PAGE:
Indigenous women protest discrimination and oppression, which many believe is fueled by the celebration of Columbus Day. ((Photo Credit: Dulcey Lima/Unsplash))
Indigenous women protest discrimination and oppression, which many believe is fueled by the celebration of Columbus Day.

(Photo Credit: Dulcey Lima/Unsplash)

Some States Choose Not to Celebrate Columbus Day

October 12, 2020

Monday, Oct. 12, marks 87 years since Columbus Day was declared a federal holiday. The holiday is meant to celebrate the voyage of Christopher Columbus, the first European to explore the Americas after the Vikings in the 10th century. However, many states choose to celebrate Indigenous Peoples’ Day instead, due to controversy surrounding Columbus and his genocide of Indigenous people.

Columbus was an Italian explorer who, funded by Spain, attempted to find a Western route to China. Instead, he landed in the Bahamas on Oct. 12, 1942. Still believing he was in Asia, he claimed the land for Spain, and enslaved the Indigenous people living there.

The early United States took pride in Columbus’ achievements, and while it would be decades before it was recognized as a federal holiday, Columbus Day was first celebrated in 1792 to commemorate 300 years since Columbus’ first voyage. The holiday was especially popular within Italian and Catholic communities, as Columbus was both Italian and Catholic. At the time, it was controversial among anti-immigrant groups due to its popularity with Italians.

New controversy later spread around the day, specifically surrounding Columbus’ treatment of Indigenous people. Columbus’ arrival began the enslavement of native people under Europeans. Enslaved natives were treated extremely violently and forced into harsh labor, such as working in mines and on plantations. Later, he brought these people into the Triangular Trade, sending them from the West Indies to Spain to be sold. This same system was later used to enslave Africans and bring them to the Americas. He also brought disease such as smallpox, measles, and whooping cough that killed millions of natives due to their lack of antibodies. 

His voyage was also the beginning of colonization in the Americas, which oppressed Indigenous people for centuries. And the existence of Indigenous peoples within the Americas undercut Columbus’ greatest achievement, as he did not truly discover the Americas since there were already societies built there.

“I think it’s ignorant to celebrate Columbus because of how he treated the native people. He brought many diseases to the Americas and killed so many native people. I don’t believe we should celebrate someone who brought so much pain,” said Catalina Salgado (‘24).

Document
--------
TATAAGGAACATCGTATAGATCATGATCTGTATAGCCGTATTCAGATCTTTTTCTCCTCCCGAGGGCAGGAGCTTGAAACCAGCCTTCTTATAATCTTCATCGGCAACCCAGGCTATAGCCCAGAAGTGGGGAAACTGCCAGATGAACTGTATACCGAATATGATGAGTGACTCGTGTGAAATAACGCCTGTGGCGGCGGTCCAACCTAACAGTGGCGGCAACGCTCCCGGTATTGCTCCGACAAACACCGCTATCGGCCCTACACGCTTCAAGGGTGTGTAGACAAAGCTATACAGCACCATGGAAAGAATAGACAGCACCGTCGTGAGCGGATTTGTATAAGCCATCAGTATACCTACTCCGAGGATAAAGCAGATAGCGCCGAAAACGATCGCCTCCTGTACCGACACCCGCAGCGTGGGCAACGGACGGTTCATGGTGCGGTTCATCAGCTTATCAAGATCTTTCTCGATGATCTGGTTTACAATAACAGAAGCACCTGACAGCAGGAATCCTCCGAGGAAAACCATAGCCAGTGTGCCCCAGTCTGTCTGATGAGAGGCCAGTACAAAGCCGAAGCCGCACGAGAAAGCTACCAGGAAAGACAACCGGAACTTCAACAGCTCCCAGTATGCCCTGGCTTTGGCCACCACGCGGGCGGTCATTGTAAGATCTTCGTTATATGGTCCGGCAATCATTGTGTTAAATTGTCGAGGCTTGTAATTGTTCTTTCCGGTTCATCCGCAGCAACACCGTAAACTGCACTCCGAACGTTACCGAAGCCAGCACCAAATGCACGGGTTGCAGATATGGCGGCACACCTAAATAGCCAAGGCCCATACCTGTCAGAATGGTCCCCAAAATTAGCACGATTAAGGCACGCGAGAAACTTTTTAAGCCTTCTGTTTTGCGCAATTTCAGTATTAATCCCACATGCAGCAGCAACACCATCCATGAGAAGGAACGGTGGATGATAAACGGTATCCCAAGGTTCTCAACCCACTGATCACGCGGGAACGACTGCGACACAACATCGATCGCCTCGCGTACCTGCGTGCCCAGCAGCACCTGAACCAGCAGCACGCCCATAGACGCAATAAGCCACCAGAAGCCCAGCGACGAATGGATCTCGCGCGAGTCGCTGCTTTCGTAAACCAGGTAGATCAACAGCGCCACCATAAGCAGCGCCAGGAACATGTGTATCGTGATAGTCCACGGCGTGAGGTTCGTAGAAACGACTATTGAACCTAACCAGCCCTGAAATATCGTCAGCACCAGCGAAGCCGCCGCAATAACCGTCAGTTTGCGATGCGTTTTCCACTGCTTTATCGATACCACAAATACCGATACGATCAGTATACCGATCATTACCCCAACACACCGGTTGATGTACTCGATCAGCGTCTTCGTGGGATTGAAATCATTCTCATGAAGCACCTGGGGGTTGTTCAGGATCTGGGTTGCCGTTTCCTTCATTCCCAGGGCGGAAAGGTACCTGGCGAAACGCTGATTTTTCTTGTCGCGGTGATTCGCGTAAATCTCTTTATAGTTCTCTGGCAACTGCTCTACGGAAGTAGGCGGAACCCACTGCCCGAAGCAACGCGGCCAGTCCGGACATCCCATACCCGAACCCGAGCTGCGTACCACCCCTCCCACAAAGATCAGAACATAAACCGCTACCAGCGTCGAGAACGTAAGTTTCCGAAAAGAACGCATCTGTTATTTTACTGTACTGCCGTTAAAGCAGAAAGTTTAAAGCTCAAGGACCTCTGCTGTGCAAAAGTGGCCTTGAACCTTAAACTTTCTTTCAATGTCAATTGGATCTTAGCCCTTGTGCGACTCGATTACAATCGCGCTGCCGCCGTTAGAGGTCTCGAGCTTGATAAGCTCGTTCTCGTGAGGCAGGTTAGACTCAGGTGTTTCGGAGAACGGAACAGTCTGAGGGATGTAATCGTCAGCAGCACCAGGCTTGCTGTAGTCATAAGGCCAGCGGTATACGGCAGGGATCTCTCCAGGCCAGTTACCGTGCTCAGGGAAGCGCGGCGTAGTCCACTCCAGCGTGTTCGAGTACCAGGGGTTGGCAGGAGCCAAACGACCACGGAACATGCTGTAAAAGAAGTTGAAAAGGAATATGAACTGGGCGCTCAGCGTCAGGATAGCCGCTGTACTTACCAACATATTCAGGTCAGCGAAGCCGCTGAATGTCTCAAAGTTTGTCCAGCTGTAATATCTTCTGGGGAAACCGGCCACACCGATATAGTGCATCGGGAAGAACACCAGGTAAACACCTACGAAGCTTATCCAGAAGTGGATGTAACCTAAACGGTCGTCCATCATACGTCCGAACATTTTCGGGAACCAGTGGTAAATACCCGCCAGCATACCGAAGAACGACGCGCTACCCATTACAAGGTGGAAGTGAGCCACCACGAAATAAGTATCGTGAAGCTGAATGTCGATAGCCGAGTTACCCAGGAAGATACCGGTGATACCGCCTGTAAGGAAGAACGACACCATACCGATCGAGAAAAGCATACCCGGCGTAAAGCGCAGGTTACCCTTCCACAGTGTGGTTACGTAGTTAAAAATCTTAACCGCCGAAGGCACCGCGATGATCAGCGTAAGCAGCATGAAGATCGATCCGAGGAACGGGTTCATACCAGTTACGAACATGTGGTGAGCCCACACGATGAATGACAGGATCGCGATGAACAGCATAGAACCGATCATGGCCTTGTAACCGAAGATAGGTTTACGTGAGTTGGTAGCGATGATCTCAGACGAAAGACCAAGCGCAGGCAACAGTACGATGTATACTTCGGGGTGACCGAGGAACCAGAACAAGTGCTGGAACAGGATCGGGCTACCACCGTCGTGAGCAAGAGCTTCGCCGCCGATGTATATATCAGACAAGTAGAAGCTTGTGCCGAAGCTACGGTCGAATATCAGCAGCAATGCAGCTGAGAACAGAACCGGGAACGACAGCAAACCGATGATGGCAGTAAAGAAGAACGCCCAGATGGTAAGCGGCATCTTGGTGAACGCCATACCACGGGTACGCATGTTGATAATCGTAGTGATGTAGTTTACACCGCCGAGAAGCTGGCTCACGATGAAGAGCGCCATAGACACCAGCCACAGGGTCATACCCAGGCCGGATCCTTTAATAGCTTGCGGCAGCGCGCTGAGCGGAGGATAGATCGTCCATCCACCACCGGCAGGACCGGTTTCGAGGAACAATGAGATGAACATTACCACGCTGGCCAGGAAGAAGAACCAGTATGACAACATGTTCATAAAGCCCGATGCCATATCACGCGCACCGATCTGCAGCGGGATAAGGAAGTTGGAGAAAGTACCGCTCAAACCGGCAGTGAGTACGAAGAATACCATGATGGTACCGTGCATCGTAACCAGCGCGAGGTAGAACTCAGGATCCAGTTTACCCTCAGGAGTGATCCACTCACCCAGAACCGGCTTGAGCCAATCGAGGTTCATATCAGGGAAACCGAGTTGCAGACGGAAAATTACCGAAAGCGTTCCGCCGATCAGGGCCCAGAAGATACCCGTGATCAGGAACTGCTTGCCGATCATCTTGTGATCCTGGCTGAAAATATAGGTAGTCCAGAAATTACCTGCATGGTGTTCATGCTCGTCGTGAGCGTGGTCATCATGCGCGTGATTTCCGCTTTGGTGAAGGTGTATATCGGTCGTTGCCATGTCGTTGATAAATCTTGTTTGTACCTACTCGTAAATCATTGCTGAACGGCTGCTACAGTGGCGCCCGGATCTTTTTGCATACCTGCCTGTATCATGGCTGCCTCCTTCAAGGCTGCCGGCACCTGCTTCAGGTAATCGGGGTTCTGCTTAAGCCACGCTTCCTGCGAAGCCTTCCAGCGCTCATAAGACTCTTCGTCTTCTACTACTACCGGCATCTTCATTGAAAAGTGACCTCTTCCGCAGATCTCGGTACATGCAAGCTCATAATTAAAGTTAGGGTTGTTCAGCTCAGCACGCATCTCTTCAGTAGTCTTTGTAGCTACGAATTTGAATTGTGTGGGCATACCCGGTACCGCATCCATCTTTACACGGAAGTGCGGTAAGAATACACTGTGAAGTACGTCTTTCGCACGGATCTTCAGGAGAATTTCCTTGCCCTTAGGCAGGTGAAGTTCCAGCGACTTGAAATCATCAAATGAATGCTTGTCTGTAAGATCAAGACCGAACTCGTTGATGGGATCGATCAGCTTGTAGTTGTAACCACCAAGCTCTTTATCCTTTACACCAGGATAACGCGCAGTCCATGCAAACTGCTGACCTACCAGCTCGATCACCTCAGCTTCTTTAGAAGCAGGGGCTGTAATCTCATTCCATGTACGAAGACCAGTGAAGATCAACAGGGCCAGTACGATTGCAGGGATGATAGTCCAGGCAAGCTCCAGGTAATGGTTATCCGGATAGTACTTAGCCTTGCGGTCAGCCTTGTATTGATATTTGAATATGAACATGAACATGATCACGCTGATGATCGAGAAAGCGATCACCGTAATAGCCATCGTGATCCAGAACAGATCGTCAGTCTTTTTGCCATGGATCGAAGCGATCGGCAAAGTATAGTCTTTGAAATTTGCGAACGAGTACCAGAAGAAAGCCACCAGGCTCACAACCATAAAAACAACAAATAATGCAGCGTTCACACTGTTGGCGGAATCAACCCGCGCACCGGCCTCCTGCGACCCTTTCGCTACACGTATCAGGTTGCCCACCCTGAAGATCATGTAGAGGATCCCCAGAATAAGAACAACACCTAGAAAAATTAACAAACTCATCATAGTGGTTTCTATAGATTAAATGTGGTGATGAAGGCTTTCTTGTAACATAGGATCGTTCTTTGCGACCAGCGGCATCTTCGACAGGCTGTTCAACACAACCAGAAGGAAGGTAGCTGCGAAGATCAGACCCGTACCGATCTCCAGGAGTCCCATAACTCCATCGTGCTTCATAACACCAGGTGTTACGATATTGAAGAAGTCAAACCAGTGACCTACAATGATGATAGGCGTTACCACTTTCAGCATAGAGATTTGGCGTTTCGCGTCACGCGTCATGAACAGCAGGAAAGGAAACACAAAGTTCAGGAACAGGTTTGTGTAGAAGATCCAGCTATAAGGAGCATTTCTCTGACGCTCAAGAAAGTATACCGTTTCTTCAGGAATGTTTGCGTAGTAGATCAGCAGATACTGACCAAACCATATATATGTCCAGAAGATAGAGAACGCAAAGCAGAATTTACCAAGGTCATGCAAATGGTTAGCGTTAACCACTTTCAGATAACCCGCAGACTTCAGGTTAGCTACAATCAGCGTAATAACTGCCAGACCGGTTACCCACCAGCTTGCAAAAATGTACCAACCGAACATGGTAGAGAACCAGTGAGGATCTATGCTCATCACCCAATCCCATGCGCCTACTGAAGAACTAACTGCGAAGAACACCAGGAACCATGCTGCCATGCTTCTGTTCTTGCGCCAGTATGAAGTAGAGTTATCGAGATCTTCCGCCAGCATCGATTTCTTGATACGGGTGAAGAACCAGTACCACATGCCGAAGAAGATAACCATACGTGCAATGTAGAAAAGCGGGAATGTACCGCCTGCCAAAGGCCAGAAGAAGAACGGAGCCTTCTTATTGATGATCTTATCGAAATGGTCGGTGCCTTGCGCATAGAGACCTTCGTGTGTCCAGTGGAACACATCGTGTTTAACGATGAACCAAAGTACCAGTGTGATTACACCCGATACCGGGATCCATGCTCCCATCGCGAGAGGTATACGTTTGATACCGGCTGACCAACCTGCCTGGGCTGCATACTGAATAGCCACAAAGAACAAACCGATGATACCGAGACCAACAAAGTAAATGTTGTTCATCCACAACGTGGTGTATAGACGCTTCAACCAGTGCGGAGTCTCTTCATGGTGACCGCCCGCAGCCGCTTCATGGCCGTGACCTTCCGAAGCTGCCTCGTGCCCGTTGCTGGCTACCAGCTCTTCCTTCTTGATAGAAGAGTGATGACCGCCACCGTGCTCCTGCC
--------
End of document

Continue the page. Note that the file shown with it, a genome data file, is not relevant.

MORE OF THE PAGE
This bloody history caused Indigenous people to call into question Columbus’ morals and whether he should truly be celebrated as a hero. An initiative began to change the day to focus on celebrating Indigenous peoples, rather than their oppressor. Indigenous Peoples’ Day was first proposed at a United Nations conference in 1977, but it was not recognized in the United States until 1989, when South Dakota replaced Columbus Day with Native Americans’ Day. Since then, 14 states have switched to celebrating some form of Indigenous Peoples’ Day, including Alabama, Alaska, Hawaii, Idaho, Maine, Michigan, Minnesota, New Mexico, North Carolina, Oklahoma, Oregon, South Dakota, Vermont, and Wisconsin. The District of Columbia also celebrates it.

Countries in South America also celebrate holidays that celebrate Indigenous people. In 2002, Venezuela established Day of Indigenous Resistance. Many also celebrate Day of the Race, which highlights the diversity of Hispanic culture.

The Black Lives Matter movement also brought more attention and criticism to Columbus. As discussions of race were brought to the forefront of America’s mind, many criticized the glorification of his actions. Many cities tore down statues of Columbus. There has also been a call to rename the the city Columbus, Ohio, itself with one petition to change the name to Flavortown, after Columbus native Guy Fieri, garnering over 120,000 signatures.

“I think the Black Lives Matter movement has opened people’s eyes to the disgusting history that has been taught that make people idolize people, like Christopher Columbus, who were actually not great at all,” said Kyla Monts (‘23).

While many stand against Columbus Day, others support the day, especially Italian-Americans. Columbus’ nationality caused great pride among Italian-Americans, and many Columbus Day celebrations focus on celebrating Italian culture, rather than Columbus himself. Columbus Day was also established during a time where xenophobia against Italians was extremely prevalent in the United States. Others believe that Columbus made great contributions to history and should be remembered for these, despite his other actions.

“I think we should celebrate Christopher Columbus because he explored parts of America that had never been explored before and he brought development to the Americas too,” said Alana Young (‘23).

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